French Word of the Day: meuf

Today's word is another example of verlan... and one you should be extra careful about misinterpreting.

French Word of the Day: meuf

Why do I need to know meuf?

It's fair to say that some verlan words have become a part of everyday French more than others, and meuf is certainly one of them. 

Meuf is a verlan word, meaning that it is formed by inverting another word's syllables (for more on verlan, check out our recent word of the day vénère and our more in-depth analysis of this French argot).
In this case, that word is femme which is turned into meuf as follows: fe – mme => me – fe => meuf. 
How do I use it?
Meuf is the equivalent of saying 'woman', 'girl' or 'bird' in English and is often used to describe a woman who is sexually desirable. 
However it has recently been reclaimed by female teens and young women to describe each other, as a gender specific version of 'mate'. 
For example, you might hear J'ai vu une meuf bizarre dans le bus. – I saw a weird chick on the bus.
Or, Kevin est venu à la soirée avec sa meuf. – Kevin came to the party with his girl.
You'll also hear young women addressing friends in the street with Eh, meuf! – Hey, girl!
According to some sources it was invented in the 90s. Sometimes it is considered derogatory but it certainly isn't always intended to be. Nevertheless, it's probably best to play it safe with who you use it around. 
The reason we stressed you should be careful about misinterpreting the meaning of meuf is because some English speakers in France known to The Local have admitted to being surprised when hearing it used – due to its similarity to the English word for a particular area on a woman's body. 

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French Expression of the Day: Mettre en veilleuse

While it might look like this expression has to do with old-age, it does not.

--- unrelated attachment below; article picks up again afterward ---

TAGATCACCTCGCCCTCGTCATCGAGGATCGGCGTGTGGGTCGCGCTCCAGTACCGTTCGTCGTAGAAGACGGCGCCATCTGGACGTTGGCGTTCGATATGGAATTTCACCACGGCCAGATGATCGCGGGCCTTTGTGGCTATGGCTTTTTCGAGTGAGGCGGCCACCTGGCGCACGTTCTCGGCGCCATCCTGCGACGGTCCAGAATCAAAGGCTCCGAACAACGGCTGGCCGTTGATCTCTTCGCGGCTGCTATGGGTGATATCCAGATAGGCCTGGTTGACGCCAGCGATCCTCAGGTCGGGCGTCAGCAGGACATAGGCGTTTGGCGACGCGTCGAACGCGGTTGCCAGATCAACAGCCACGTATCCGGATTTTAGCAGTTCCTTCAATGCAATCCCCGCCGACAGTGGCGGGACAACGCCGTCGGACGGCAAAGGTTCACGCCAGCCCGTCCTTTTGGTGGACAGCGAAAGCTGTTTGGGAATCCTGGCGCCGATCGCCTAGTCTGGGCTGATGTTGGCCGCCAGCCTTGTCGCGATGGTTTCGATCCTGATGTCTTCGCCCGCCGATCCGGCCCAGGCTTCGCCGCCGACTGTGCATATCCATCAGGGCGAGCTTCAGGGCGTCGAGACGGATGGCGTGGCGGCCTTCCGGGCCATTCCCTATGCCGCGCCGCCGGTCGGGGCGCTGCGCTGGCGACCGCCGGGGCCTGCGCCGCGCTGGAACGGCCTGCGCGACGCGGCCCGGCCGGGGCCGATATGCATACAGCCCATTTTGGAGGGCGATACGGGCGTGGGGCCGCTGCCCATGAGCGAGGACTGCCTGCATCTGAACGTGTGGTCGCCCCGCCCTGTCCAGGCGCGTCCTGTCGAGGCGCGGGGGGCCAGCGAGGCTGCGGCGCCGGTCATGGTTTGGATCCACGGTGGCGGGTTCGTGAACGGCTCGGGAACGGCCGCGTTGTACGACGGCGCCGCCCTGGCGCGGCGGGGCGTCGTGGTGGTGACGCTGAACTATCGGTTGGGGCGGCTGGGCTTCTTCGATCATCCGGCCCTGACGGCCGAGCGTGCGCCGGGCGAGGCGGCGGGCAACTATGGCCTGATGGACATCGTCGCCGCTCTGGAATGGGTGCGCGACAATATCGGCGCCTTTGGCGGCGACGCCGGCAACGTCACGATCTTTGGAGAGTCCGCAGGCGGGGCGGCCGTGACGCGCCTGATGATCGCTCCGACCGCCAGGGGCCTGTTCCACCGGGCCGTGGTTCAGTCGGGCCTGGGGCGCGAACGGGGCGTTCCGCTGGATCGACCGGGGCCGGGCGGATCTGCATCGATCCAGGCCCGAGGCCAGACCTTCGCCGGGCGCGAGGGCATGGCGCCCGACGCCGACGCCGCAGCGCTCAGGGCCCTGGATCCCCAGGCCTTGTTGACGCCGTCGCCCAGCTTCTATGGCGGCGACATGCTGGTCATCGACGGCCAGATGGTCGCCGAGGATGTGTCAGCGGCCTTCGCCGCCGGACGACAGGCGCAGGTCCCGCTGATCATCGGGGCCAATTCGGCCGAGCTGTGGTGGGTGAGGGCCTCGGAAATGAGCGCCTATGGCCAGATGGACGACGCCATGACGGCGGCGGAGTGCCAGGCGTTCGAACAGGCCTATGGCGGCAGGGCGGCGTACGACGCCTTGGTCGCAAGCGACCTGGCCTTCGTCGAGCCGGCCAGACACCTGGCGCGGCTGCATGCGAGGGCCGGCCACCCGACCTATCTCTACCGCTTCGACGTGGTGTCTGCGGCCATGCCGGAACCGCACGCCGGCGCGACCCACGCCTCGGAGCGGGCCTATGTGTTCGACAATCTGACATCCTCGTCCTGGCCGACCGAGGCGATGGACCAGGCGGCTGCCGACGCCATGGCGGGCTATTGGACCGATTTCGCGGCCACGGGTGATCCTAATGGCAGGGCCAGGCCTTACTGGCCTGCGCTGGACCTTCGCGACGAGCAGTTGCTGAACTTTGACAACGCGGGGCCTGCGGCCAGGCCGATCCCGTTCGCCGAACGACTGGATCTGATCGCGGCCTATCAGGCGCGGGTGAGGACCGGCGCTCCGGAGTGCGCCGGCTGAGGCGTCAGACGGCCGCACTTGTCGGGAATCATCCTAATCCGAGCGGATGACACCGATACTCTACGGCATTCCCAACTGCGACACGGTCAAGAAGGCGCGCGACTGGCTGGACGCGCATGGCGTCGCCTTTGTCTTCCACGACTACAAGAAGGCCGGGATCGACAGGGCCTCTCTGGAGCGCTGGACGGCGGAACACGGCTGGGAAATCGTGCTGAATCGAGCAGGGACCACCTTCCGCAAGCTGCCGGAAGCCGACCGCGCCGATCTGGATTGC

French Expression of the Day: Mettre en veilleuse

Why do I need to know mettre en veilleuse ?

Because this phrase might look easily understandable at first glance, but it probably means something different than you might have expected.

What does it mean?

Mettre en veilleuse – roughly pronounced met-ruh ahn vay-yuhz – translates to “put on the small lamp.” 

However, the expression actually means something that is no longer a priority or is not going to happen imminently  – it’s similar to “put something on the backburner” or to “put something on hold” or “on standby” or (in Ireland) “put it on the long finger”.

A veilleuse is French for nightlight, or a small lamp one might put in the bedroom that stays on at a low brightness, but does not impede one from sleeping.

The expression, thus, was born from the idea that the light is almost in idle mode – available in the background, but not too noticeable. 

If directed at a person, this expression can be a way of telling them to be quiet or lower their town – to become less conspicuous. When used in this way, the phrase is more of an insult, so context is important when using mettre en veilleuse.

You might also see this phrase being used in French politics, if a person or subject has been put on the back burner, that means they were deliberately taken out of the limelight.

Use it like this

Ce n’était pas sa priorité, elle l’a donc mis en veilleuse pour le faire quand elle aurait du temps libre. – It was not her top priority, so she put it on the back burner to do when she had free time.

Le parti politique a déclaré qu’il avait des affaires plus urgentes à traiter, et a donc mis les questions des électeurs en veilleuse. – The political party claimed they had more pressing matters to attend to, so they put the voters’ questions on the back burner.